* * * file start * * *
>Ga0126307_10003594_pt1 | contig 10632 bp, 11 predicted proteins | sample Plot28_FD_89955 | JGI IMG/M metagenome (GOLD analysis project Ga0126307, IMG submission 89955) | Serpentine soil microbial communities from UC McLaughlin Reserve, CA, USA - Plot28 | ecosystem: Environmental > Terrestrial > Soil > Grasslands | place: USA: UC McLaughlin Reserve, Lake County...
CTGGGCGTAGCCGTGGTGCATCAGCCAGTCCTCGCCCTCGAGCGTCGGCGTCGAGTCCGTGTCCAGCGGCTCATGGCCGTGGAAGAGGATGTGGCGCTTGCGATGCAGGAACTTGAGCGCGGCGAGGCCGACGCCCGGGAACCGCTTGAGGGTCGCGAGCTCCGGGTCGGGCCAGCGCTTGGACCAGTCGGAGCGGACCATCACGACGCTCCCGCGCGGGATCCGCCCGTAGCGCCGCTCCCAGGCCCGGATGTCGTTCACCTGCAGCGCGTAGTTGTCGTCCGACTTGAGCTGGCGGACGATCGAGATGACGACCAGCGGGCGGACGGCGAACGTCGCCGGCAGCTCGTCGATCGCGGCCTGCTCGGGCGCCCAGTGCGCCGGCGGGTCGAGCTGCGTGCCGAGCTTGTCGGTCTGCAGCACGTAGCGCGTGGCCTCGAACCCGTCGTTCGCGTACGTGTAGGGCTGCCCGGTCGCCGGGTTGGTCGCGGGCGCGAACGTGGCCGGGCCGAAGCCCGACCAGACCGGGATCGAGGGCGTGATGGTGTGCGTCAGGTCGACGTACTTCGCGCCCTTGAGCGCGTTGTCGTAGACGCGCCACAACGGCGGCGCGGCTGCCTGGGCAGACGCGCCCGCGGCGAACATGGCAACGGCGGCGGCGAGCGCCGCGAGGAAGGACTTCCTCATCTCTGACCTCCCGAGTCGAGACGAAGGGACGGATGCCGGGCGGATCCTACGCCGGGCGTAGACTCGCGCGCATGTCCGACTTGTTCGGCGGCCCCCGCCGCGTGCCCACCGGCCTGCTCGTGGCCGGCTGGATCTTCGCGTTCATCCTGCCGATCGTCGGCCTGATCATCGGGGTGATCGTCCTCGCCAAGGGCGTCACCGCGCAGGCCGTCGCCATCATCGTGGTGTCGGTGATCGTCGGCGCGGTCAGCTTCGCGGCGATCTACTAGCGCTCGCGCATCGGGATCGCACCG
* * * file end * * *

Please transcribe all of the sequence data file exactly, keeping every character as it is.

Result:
>Ga0126307_10003594_pt1 | contig 10632 bp, 11 predicted proteins | sample Plot28_FD_89955 | JGI IMG/M metagenome (GOLD analysis project Ga0126307, IMG submission 89955) | Serpentine soil microbial communities from UC McLaughlin Reserve, CA, USA - Plot28 | ecosystem: Environmental > Terrestrial > Soil > Grasslands | place: USA: UC McLaughlin Reserve, Lake County...
CTGGGCGTAGCCGTGGTGCATCAGCCAGTCCTCGCCCTCGAGCGTCGGCGTCGAGTCCGTGTCCAGCGGCTCATGGCCGTGGAAGAGGATGTGGCGCTTGCGATGCAGGAACTTGAGCGCGGCGAGGCCGACGCCCGGGAACCGCTTGAGGGTCGCGAGCTCCGGGTCGGGCCAGCGCTTGGACCAGTCGGAGCGGACCATCACGACGCTCCCGCGCGGGATCCGCCCGTAGCGCCGCTCCCAGGCCCGGATGTCGTTCACCTGCAGCGCGTAGTTGTCGTCCGACTTGAGCTGGCGGACGATCGAGATGACGACCAGCGGGCGGACGGCGAACGTCGCCGGCAGCTCGTCGATCGCGGCCTGCTCGGGCGCCCAGTGCGCCGGCGGGTCGAGCTGCGTGCCGAGCTTGTCGGTCTGCAGCACGTAGCGCGTGGCCTCGAACCCGTCGTTCGCGTACGTGTAGGGCTGCCCGGTCGCCGGGTTGGTCGCGGGCGCGAACGTGGCCGGGCCGAAGCCCGACCAGACCGGGATCGAGGGCGTGATGGTGTGCGTCAGGTCGACGTACTTCGCGCCCTTGAGCGCGTTGTCGTAGACGCGCCACAACGGCGGCGCGGCTGCCTGGGCAGACGCGCCCGCGGCGAACATGGCAACGGCGGCGGCGAGCGCCGCGAGGAAGGACTTCCTCATCTCTGACCTCCCGAGTCGAGACGAAGGGACGGATGCCGGGCGGATCCTACGCCGGGCGTAGACTCGCGCGCATGTCCGACTTGTTCGGCGGCCCCCGCCGCGTGCCCACCGGCCTGCTCGTGGCCGGCTGGATCTTCGCGTTCATCCTGCCGATCGTCGGCCTGATCATCGGGGTGATCGTCCTCGCCAAGGGCGTCACCGCGCAGGCCGTCGCCATCATCGTGGTGTCGGTGATCGTCGGCGCGGTCAGCTTCGCGGCGATCTACTAGCGCTCGCGCATCGGGATCGCACCG